The Economic Times: October 13, 2005
Mumbai: Increased spending in the core sector across the globe has given an indirect push to infrastructure-driven sectors like electrical equipment, mining and construction. These sectors are also thriving on high export demand from overseas. Consider these facts. Exports of electrical equipment and components from India are set to grow more than 20 per cent with MNCs like Siemens, ABB, Alstom and GE planning to outsource these products from India in a major way.
The organised construction sector accounts for 50-55% of the total construction equipment industry which is growing at around 25% per annum. Currently, the market size of India’s organised construction equipment industry is around Rs 6,500 crore and the $10bn domestic electrical equipment industry exports electrical equipment, primarily in the transmission & distribution segment, to the tune of $1bn.
Ketan Shaah, head infrastructure, ICICI Securities, said: “There is an all-pervasive boom in Indian Infrastructure, and pure infrastructure projects take a much longer time to complete, and the immediate beneficiaries have been the infrastructure-driven sectors, which are providing inputs for this explosive growth.
Thus, power equipment players like Apar Industries, Kalpataru, KEC International and Crompton Greaves and construction majors like Patel Engineering and L&T have seen a significant turnaround in their fortunes and investors have backed these stories.” He said the growth in core sector-driven sectors is expected to be fairly robust over the medium-term, especially for companies with mature management and good corporate governance.
Officials with the Electrical Equipment Manufactures Association (IEEMA) said MNCs have identified three countries — India, Turkey and China — for global sourcing. As products from India conform to International Electrotechnical Commission (IEC) standards, they are in demand. Kushal N Desai, MD, Apar Industries, said: “We export transformers to more than 27 countries.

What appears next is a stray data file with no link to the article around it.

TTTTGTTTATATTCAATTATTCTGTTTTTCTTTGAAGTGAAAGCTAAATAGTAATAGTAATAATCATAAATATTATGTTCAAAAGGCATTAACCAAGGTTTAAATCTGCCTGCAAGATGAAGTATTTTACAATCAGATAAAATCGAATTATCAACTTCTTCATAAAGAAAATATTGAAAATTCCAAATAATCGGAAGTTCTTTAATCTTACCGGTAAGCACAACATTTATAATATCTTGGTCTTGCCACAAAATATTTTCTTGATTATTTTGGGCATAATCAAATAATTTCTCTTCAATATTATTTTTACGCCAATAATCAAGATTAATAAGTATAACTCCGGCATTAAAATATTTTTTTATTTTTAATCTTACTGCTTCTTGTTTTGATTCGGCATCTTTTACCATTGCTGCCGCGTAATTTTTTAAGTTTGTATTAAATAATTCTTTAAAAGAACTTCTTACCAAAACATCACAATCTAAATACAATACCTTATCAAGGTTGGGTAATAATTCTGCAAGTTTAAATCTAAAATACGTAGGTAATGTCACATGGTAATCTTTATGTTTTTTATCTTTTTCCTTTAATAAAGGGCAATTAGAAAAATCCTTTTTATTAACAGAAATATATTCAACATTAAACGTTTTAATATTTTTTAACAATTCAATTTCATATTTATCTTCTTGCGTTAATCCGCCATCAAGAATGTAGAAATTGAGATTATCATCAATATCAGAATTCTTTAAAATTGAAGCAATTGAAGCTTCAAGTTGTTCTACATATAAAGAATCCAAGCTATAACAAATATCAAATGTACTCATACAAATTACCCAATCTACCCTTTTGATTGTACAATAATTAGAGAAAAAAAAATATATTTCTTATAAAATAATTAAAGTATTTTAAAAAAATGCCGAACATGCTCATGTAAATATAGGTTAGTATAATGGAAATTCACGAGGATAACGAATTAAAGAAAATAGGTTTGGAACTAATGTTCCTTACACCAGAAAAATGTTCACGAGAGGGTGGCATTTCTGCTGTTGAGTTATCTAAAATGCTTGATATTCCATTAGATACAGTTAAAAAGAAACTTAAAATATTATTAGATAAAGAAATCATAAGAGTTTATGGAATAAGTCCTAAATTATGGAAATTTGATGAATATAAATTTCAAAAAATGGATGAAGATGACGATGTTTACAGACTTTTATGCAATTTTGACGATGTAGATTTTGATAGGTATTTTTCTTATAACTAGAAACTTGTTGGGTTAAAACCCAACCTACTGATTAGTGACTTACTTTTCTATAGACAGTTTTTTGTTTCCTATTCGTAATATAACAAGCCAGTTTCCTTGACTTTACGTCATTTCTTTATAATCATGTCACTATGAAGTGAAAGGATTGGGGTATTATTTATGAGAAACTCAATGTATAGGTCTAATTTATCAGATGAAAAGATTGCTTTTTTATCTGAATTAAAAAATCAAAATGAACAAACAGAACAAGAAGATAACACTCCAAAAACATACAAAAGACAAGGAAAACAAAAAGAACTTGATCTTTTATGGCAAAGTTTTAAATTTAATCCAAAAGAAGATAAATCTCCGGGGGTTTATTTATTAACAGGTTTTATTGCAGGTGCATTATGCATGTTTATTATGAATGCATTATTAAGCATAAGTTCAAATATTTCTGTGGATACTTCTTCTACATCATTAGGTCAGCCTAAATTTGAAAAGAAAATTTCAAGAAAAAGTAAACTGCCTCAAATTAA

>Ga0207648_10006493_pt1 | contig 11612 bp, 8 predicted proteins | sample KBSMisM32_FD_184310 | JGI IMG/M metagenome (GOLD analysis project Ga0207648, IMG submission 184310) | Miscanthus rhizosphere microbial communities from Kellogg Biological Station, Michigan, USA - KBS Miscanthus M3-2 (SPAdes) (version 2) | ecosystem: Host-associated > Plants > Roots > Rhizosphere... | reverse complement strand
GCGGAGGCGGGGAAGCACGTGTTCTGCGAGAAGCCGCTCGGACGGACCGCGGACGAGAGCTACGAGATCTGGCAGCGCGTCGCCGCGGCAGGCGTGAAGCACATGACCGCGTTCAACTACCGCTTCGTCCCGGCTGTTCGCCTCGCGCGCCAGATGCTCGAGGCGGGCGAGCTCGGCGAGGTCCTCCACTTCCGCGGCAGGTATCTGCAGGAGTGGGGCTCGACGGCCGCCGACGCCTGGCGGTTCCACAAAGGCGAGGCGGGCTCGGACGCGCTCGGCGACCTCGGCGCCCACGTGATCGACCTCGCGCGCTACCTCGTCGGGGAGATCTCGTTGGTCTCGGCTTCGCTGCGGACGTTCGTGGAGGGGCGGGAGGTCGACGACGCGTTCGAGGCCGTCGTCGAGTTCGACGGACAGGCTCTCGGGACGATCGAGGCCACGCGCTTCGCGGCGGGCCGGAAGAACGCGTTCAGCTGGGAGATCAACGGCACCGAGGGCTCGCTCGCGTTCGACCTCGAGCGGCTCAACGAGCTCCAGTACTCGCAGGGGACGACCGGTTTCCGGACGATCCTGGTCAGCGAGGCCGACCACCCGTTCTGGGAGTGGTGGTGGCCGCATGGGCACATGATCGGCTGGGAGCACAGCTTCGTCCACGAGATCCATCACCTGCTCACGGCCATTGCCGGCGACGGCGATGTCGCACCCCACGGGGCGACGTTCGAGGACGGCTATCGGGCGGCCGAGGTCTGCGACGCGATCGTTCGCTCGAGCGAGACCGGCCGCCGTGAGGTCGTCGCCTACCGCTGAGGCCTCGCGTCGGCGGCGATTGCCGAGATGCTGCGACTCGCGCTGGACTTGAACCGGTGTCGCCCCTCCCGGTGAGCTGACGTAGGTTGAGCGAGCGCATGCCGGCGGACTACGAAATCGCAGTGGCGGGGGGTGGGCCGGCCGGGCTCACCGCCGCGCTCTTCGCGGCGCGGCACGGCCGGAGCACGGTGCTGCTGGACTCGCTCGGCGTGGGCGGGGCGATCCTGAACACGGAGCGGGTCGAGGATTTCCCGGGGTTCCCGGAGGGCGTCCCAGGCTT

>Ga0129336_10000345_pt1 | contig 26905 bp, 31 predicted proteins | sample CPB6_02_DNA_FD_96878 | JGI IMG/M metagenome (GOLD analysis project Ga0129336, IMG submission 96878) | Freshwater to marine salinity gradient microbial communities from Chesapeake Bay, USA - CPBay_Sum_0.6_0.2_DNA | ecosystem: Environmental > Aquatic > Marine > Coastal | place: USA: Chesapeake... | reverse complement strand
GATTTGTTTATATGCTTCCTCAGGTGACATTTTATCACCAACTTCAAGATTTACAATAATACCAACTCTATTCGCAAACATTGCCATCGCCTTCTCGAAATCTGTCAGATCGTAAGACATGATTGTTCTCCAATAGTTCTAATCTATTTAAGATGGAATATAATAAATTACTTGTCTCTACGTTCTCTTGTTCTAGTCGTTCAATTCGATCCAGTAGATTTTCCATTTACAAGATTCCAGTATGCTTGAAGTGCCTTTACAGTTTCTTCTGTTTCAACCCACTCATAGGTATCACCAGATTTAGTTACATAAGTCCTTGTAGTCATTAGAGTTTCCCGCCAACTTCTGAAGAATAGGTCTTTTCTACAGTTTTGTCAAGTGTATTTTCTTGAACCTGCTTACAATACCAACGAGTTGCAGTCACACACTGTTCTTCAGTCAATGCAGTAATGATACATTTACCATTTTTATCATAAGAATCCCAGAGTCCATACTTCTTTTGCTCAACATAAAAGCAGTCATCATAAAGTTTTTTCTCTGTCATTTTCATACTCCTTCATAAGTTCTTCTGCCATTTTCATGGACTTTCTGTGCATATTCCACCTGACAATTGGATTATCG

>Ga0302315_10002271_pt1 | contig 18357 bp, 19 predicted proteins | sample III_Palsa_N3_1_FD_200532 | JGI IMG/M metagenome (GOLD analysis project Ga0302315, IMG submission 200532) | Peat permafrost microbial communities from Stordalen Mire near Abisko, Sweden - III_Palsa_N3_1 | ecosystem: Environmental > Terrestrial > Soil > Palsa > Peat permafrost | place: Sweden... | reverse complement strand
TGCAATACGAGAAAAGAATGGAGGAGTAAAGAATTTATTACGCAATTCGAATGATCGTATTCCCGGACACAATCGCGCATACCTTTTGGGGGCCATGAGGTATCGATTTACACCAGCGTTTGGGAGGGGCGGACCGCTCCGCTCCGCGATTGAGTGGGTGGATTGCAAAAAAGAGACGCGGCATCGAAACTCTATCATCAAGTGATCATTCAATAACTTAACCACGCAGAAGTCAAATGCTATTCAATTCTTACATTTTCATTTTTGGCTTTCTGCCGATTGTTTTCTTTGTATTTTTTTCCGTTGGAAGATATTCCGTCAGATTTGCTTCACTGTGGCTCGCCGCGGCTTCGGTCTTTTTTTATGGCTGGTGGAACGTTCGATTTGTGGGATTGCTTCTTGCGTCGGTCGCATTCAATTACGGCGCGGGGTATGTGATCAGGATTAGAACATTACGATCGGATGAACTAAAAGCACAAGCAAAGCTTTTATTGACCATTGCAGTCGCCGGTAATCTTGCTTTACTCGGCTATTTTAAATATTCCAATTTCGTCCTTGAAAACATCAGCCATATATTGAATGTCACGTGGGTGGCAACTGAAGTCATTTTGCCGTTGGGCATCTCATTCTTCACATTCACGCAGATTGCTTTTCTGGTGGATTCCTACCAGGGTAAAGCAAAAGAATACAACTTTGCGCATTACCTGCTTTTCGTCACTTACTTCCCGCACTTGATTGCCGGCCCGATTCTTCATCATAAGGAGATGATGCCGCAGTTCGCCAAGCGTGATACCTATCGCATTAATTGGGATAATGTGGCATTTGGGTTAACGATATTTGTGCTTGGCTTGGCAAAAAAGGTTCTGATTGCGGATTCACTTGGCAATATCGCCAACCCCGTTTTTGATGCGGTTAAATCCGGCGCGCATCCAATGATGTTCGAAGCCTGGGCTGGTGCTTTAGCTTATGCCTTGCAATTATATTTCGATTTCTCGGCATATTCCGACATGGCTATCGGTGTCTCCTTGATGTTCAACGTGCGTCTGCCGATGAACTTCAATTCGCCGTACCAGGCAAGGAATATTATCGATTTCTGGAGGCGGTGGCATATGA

More and more Indian companies are slowly becoming global.” Industry sources said even mid-sized corporates like Shakti Pump has received a $3m order from Vervent, one of the largest US pump set traders. “Most MNCs are sourcing 30-50% of their components from their Indian operations. The recession experienced by India has given domestic companies a better understanding of export requirements and strategies,” senior L&T officials said.
India exported low-tension switchgear worth Rs 400 crore in April ’04-February ’05 against Rs 376 crore in April ‘03-March ’04, and Rs 283 crore in April ’02-March ’03. High-tension switchgear exports grew from Rs 177 crore in April ’02-March ’03 to Rs 250 crore in April ’03-March ’04. In April ’04-February ’05, it was Rs 212 crore. Transformer exports grew from Rs 493 crore in April ’02-March ’03 to Rs 602 crore in April ’03-March ’04.
Disclaimer: This information has been collected through secondary research and IBEF is not responsible for any errors in the same.